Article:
Capitol Alert Insider Edition

Insider Access - Exclusive content for the Insider Edition iPad and iPhone apps

Note: Capitol Alert Insider Edition stories are for the exlusive use of subscribers of the service. You can subscribe with your iPhone or iPad in the App Store.
August 3, 2013
Editorial: Tutoring program another black eye for state oversight

MC_TUTORING_02.JPG

(Aug. 3 -- By the Editorial Board)

A poorly designed, dismally managed and federally financed tutoring program for struggling students is so broken that most states have dropped it. Not California.

California is one of five states that have not been able to obtain federal waivers to eliminate ineffective tutoring programs that school districts and state education officials concede are not working.

As The Bee's Melody Gutierrez reported last week, about 300 mostly for-profit tutoring companies operate in California. State education officials say they don't have the resources to do day-to-day oversight of these companies, so they rely on local school districts instead.

And school districts say they lack authority to remove programs that are ineffective. They can only disqualify those that fail to fill out paperwork correctly or meet the terms of their contracts. Even more baffling - and, frankly infuriating - federal law bars school districts from offering advice to parents about which programs are effective or from setting up their own programs staffed with their district's own certified teachers.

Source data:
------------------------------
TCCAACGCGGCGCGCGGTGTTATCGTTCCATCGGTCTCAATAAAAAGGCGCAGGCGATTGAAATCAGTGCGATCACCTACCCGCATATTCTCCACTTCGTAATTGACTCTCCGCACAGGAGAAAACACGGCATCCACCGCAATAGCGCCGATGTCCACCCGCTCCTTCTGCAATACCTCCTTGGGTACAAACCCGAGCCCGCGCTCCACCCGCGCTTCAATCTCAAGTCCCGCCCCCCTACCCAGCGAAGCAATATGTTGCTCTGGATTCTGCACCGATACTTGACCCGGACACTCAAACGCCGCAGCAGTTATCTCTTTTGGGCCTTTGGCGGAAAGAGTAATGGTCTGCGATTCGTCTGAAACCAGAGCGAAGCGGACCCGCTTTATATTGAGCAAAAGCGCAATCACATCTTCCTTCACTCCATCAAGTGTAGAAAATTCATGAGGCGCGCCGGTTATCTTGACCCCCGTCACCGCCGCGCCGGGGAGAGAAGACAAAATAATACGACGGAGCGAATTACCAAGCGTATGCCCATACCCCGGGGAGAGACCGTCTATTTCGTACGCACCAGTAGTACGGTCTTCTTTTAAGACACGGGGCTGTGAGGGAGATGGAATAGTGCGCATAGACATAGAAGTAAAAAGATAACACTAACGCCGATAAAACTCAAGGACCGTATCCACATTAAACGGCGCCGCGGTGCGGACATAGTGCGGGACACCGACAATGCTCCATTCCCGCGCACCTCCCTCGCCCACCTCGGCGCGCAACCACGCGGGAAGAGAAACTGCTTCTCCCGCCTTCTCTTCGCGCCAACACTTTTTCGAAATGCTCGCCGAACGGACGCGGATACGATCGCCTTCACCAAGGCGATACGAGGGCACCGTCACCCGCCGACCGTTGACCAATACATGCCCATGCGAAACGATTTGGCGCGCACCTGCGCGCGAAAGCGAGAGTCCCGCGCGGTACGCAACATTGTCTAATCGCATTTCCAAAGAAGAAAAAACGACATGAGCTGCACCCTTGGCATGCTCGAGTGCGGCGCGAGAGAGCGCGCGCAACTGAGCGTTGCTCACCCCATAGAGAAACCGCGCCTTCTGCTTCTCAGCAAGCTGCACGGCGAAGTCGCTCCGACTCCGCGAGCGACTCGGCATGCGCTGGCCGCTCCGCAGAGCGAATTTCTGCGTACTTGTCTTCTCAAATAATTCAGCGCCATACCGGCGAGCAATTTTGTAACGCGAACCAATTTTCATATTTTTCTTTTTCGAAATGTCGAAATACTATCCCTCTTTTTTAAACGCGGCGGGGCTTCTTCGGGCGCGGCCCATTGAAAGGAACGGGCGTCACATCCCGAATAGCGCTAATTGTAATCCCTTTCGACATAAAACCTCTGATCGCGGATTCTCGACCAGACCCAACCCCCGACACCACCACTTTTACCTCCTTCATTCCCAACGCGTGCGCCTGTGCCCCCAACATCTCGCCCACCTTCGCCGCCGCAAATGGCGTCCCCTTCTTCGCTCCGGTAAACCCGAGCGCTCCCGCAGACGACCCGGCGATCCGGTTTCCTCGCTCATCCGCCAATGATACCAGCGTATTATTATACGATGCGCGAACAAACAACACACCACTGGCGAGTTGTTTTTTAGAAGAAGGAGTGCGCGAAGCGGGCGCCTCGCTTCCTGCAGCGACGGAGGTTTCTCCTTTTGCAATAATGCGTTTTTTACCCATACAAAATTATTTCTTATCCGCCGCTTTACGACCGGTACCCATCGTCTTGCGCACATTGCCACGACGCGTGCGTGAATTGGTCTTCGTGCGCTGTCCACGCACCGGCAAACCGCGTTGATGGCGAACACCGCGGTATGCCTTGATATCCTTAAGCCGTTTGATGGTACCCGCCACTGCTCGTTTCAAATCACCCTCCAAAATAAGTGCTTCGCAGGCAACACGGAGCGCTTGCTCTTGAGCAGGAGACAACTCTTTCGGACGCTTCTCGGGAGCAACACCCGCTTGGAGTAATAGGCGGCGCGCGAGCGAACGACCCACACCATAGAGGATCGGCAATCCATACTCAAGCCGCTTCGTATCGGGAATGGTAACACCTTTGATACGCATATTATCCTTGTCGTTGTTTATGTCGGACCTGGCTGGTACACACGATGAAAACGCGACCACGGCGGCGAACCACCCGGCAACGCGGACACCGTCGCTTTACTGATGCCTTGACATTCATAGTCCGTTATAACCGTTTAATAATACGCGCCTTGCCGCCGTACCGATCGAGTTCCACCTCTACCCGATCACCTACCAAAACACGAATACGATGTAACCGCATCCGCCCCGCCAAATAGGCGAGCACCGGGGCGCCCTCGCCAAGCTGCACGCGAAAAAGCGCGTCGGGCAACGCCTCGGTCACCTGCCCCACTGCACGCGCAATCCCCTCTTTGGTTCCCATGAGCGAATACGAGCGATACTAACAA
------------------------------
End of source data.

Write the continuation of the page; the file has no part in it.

Under the federal "No Child Left Behind" law, California is required to offer tutorial services in school districts with large numbers of failing students. But the Obama administration has waived that requirement if states put a teacher evaluation process in place tied to student test scores. California has been unwilling to do so and the federal government has been unwilling to budge. So the state remains stuck with an expensive, ineffective tutoring program, and taxpayers, school districts, parents and - worst of all - students pay the price.

The fault lies, in part, with the federal government for failing to grant California its requested waiver.

But mostly, the fault lies with state's education bureaucrats for failure to provide effective oversight. Rampant waste, fraud and abuse in the state's school tutoring programs - like the rampant waste, fraud and abuse in the state's alcohol and drug rehabilitation programs reported last week by news organizations - raise fundamental questions about government in California.

In both cases, scam artists have been able to waltz into California and bilk the state and taxpayers of millions of dollars. And state officials paid to protect the public's interest seem unwilling or incapable of doing so. So while bad law and nonsensical rules play a role, the bigger issue here seems to be dysfunction in state government. That's an issue only the governor and the Legislature can address, and they need to.

On October 14, The Sacramento Bee will temporarily remove commenting from sacbee.com. While we design the upgrade, we encourage you to tell us what you like and don't like about commenting on sacbee.com and other websites. We've heard from hundreds of you already and we're listening. Please continue to add your thoughts and questions here. We also encourage you to write Letters to the Editor on this and other topics.



November 2013

Sun Mon Tue Wed Thu Fri Sat
          1 2
3 4 5 6 7 8 9
10 11 12 13 14 15 16
17 18 19 20 21 22 23
24 25 26 27 28 29 30